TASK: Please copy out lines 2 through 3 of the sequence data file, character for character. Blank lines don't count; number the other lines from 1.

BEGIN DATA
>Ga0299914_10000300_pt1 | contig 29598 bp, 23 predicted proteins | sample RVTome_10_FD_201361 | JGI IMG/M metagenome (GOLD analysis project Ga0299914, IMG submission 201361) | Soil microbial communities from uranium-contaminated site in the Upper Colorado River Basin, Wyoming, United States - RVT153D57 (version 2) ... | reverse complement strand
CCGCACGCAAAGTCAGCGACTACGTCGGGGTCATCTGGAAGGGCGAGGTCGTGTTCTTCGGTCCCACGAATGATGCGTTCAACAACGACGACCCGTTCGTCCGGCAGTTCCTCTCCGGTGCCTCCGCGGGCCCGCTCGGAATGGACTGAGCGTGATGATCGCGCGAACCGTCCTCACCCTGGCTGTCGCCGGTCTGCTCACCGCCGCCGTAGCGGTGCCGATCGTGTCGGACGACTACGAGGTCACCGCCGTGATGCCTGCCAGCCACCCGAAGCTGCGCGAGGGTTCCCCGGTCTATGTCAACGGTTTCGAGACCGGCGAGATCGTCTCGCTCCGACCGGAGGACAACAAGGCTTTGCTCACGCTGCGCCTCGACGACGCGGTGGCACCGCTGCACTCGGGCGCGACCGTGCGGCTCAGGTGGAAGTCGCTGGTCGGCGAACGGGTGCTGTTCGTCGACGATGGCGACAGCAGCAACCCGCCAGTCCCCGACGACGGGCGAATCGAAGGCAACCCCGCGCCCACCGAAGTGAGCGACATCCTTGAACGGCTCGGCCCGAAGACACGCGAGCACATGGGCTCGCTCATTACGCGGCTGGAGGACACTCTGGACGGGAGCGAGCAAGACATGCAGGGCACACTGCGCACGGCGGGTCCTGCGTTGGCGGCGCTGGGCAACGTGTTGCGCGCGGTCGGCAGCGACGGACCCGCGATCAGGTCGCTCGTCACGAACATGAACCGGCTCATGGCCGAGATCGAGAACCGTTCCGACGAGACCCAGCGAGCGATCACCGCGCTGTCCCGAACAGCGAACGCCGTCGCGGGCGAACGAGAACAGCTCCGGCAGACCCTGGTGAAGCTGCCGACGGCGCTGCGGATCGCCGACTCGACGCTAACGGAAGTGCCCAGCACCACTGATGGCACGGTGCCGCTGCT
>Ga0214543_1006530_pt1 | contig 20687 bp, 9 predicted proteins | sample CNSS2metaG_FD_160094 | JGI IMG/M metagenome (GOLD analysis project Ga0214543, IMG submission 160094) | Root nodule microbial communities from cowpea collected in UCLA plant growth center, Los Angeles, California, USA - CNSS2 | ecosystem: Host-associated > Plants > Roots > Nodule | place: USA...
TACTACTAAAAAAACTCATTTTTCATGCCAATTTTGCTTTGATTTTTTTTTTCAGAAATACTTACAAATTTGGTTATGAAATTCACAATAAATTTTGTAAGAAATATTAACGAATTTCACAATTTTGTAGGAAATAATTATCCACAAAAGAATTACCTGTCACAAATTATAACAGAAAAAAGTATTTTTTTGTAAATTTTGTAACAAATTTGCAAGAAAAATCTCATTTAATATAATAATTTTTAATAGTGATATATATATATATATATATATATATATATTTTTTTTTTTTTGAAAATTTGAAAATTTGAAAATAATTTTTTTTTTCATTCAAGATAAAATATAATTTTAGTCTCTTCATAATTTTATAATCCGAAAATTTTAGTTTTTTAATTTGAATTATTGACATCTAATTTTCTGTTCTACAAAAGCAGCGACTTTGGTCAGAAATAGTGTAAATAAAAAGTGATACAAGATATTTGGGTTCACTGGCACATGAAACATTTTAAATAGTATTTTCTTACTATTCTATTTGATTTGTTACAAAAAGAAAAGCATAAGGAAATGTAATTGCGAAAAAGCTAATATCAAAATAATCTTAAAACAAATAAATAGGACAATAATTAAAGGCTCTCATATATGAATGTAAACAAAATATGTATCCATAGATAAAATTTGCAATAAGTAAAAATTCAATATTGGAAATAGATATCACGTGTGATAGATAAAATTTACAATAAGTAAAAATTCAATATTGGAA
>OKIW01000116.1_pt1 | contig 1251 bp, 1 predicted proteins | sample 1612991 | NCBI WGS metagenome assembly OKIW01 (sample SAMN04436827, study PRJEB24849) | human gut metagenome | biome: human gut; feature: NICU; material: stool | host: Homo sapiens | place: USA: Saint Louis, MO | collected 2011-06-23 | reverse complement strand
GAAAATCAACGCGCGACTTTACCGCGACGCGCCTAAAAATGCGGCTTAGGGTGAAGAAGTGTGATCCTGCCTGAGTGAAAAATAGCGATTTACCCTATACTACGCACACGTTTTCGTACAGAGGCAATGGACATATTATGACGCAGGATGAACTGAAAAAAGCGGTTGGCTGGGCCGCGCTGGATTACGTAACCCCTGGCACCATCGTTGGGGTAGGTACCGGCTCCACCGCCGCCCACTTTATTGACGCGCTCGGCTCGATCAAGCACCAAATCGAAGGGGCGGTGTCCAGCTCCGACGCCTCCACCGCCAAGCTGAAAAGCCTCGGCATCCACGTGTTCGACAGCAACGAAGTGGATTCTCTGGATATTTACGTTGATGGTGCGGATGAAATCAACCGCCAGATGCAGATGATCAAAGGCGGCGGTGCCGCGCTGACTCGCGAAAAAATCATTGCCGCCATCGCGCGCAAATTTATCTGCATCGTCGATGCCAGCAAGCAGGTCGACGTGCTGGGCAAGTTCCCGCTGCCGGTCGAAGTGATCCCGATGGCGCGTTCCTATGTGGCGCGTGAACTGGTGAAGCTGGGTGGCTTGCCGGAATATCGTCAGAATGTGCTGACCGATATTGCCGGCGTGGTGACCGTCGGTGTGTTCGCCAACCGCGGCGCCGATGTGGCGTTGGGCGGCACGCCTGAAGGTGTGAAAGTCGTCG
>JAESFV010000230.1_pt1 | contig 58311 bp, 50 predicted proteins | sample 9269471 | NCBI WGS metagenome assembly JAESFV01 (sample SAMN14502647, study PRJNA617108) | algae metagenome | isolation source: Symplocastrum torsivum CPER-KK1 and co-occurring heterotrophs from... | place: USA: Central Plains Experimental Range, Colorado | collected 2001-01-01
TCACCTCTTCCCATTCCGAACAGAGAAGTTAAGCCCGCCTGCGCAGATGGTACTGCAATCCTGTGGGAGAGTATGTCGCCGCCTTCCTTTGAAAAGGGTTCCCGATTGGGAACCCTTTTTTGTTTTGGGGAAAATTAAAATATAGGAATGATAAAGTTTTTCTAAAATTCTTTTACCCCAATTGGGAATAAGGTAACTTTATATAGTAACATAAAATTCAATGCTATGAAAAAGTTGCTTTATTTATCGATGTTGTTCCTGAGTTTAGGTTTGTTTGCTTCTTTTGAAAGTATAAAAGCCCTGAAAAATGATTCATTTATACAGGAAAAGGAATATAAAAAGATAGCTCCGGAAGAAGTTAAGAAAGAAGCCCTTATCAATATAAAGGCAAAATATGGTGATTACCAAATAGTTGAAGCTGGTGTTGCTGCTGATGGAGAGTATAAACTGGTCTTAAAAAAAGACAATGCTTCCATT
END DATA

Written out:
CCGCACGCAAAGTCAGCGACTACGTCGGGGTCATCTGGAAGGGCGAGGTCGTGTTCTTCGGTCCCACGAATGATGCGTTCAACAACGACGACCCGTTCGTCCGGCAGTTCCTCTCCGGTGCCTCCGCGGGCCCGCTCGGAATGGACTGAGCGTGATGATCGCGCGAACCGTCCTCACCCTGGCTGTCGCCGGTCTGCTCACCGCCGCCGTAGCGGTGCCGATCGTGTCGGACGACTACGAGGTCACCGCCGTGATGCCTGCCAGCCACCCGAAGCTGCGCGAGGGTTCCCCGGTCTATGTCAACGGTTTCGAGACCGGCGAGATCGTCTCGCTCCGACCGGAGGACAACAAGGCTTTGCTCACGCTGCGCCTCGACGACGCGGTGGCACCGCTGCACTCGGGCGCGACCGTGCGGCTCAGGTGGAAGTCGCTGGTCGGCGAACGGGTGCTGTTCGTCGACGATGGCGACAGCAGCAACCCGCCAGTCCCCGACGACGGGCGAATCGAAGGCAACCCCGCGCCCACCGAAGTGAGCGACATCCTTGAACGGCTCGGCCCGAAGACACGCGAGCACATGGGCTCGCTCATTACGCGGCTGGAGGACACTCTGGACGGGAGCGAGCAAGACATGCAGGGCACACTGCGCACGGCGGGTCCTGCGTTGGCGGCGCTGGGCAACGTGTTGCGCGCGGTCGGCAGCGACGGACCCGCGATCAGGTCGCTCGTCACGAACATGAACCGGCTCATGGCCGAGATCGAGAACCGTTCCGACGAGACCCAGCGAGCGATCACCGCGCTGTCCCGAACAGCGAACGCCGTCGCGGGCGAACGAGAACAGCTCCGGCAGACCCTGGTGAAGCTGCCGACGGCGCTGCGGATCGCCGACTCGACGCTAACGGAAGTGCCCAGCACCACTGATGGCACGGTGCCGCTGCT
>Ga0214543_1006530_pt1 | contig 20687 bp, 9 predicted proteins | sample CNSS2metaG_FD_160094 | JGI IMG/M metagenome (GOLD analysis project Ga0214543, IMG submission 160094) | Root nodule microbial communities from cowpea collected in UCLA plant growth center, Los Angeles, California, USA - CNSS2 | ecosystem: Host-associated > Plants > Roots > Nodule | place: USA...